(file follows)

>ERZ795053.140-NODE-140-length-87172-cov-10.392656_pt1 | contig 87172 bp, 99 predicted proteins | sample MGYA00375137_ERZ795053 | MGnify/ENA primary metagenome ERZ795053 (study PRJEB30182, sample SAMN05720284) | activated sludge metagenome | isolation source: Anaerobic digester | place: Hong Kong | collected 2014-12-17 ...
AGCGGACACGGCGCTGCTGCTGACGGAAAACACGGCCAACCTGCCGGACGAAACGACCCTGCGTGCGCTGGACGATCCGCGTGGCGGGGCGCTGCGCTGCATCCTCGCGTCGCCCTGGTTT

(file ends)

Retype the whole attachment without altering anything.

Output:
>ERZ795053.140-NODE-140-length-87172-cov-10.392656_pt1 | contig 87172 bp, 99 predicted proteins | sample MGYA00375137_ERZ795053 | MGnify/ENA primary metagenome ERZ795053 (study PRJEB30182, sample SAMN05720284) | activated sludge metagenome | isolation source: Anaerobic digester | place: Hong Kong | collected 2014-12-17 ...
AGCGGACACGGCGCTGCTGCTGACGGAAAACACGGCCAACCTGCCGGACGAAACGACCCTGCGTGCGCTGGACGATCCGCGTGGCGGGGCGCTGCGCTGCATCCTCGCGTCGCCCTGGTTT